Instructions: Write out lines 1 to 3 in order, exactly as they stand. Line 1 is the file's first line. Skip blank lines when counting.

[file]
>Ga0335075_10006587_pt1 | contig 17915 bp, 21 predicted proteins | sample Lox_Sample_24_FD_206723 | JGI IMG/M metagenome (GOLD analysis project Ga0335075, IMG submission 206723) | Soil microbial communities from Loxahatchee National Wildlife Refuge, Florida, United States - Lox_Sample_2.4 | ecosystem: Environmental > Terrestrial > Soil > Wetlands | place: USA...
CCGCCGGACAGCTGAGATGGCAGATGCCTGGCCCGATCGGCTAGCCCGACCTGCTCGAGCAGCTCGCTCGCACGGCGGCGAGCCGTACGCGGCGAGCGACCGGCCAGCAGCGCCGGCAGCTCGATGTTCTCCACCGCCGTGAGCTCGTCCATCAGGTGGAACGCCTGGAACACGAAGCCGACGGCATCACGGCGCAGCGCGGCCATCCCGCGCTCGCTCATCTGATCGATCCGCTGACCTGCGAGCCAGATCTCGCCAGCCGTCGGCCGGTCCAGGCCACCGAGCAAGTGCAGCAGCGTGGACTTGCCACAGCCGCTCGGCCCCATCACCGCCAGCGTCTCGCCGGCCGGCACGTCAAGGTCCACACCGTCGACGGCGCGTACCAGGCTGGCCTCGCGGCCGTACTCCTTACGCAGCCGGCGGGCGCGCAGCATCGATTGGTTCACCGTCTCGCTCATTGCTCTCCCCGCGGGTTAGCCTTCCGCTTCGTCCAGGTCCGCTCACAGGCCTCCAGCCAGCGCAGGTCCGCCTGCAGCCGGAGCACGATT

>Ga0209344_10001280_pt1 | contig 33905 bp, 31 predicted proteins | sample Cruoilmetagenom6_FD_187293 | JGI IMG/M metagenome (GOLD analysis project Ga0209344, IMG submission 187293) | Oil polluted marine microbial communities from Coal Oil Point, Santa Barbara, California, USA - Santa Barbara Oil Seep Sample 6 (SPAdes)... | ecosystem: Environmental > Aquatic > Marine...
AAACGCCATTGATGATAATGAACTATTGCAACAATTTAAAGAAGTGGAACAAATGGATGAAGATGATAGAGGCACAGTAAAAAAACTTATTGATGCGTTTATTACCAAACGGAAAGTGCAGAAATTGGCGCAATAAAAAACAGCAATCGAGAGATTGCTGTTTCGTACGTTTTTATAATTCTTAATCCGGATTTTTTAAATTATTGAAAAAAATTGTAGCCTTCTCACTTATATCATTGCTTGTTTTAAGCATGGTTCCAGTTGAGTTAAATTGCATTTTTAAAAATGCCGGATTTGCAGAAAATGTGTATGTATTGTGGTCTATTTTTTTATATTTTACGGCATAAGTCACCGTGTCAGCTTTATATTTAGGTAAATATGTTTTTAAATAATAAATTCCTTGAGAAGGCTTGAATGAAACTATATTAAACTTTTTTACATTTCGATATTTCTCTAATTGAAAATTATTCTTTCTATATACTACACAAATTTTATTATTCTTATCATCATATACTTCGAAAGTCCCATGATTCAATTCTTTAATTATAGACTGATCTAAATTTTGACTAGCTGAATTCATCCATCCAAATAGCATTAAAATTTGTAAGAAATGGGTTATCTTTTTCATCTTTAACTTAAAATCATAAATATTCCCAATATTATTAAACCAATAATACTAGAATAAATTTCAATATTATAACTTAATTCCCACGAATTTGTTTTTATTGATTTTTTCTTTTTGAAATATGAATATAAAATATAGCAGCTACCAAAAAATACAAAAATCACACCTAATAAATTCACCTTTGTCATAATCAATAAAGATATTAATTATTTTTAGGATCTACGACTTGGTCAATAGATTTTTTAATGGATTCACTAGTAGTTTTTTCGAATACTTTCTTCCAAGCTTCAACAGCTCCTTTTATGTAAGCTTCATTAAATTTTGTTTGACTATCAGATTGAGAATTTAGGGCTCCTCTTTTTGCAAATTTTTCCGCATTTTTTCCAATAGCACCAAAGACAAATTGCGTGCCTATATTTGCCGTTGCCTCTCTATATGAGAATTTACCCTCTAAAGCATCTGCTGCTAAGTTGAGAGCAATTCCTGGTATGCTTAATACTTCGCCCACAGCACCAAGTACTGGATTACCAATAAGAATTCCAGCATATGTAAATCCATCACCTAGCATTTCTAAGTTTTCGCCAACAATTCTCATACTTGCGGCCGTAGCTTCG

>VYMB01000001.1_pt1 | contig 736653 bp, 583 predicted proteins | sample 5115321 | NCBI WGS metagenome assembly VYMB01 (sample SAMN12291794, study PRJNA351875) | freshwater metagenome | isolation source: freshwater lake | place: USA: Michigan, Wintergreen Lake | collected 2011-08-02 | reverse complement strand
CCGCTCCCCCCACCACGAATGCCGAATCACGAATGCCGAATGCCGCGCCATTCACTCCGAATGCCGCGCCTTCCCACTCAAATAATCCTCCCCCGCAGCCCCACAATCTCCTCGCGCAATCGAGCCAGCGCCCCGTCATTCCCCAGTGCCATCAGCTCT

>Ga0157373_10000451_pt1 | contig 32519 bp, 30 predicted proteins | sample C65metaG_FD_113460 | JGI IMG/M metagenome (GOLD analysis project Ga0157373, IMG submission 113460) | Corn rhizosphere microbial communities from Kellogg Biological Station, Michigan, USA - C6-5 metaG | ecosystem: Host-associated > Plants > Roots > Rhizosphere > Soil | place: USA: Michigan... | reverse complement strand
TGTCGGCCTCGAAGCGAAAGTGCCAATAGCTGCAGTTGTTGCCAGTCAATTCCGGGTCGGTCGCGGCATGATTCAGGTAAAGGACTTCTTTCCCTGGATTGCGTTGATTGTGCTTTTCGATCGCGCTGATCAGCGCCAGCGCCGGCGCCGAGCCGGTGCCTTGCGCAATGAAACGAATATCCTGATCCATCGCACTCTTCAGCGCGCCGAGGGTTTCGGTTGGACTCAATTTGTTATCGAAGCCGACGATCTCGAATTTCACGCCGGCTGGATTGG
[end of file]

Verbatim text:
>Ga0335075_10006587_pt1 | contig 17915 bp, 21 predicted proteins | sample Lox_Sample_24_FD_206723 | JGI IMG/M metagenome (GOLD analysis project Ga0335075, IMG submission 206723) | Soil microbial communities from Loxahatchee National Wildlife Refuge, Florida, United States - Lox_Sample_2.4 | ecosystem: Environmental > Terrestrial > Soil > Wetlands | place: USA...
CCGCCGGACAGCTGAGATGGCAGATGCCTGGCCCGATCGGCTAGCCCGACCTGCTCGAGCAGCTCGCTCGCACGGCGGCGAGCCGTACGCGGCGAGCGACCGGCCAGCAGCGCCGGCAGCTCGATGTTCTCCACCGCCGTGAGCTCGTCCATCAGGTGGAACGCCTGGAACACGAAGCCGACGGCATCACGGCGCAGCGCGGCCATCCCGCGCTCGCTCATCTGATCGATCCGCTGACCTGCGAGCCAGATCTCGCCAGCCGTCGGCCGGTCCAGGCCACCGAGCAAGTGCAGCAGCGTGGACTTGCCACAGCCGCTCGGCCCCATCACCGCCAGCGTCTCGCCGGCCGGCACGTCAAGGTCCACACCGTCGACGGCGCGTACCAGGCTGGCCTCGCGGCCGTACTCCTTACGCAGCCGGCGGGCGCGCAGCATCGATTGGTTCACCGTCTCGCTCATTGCTCTCCCCGCGGGTTAGCCTTCCGCTTCGTCCAGGTCCGCTCACAGGCCTCCAGCCAGCGCAGGTCCGCCTGCAGCCGGAGCACGATT

>Ga0209344_10001280_pt1 | contig 33905 bp, 31 predicted proteins | sample Cruoilmetagenom6_FD_187293 | JGI IMG/M metagenome (GOLD analysis project Ga0209344, IMG submission 187293) | Oil polluted marine microbial communities from Coal Oil Point, Santa Barbara, California, USA - Santa Barbara Oil Seep Sample 6 (SPAdes)... | ecosystem: Environmental > Aquatic > Marine...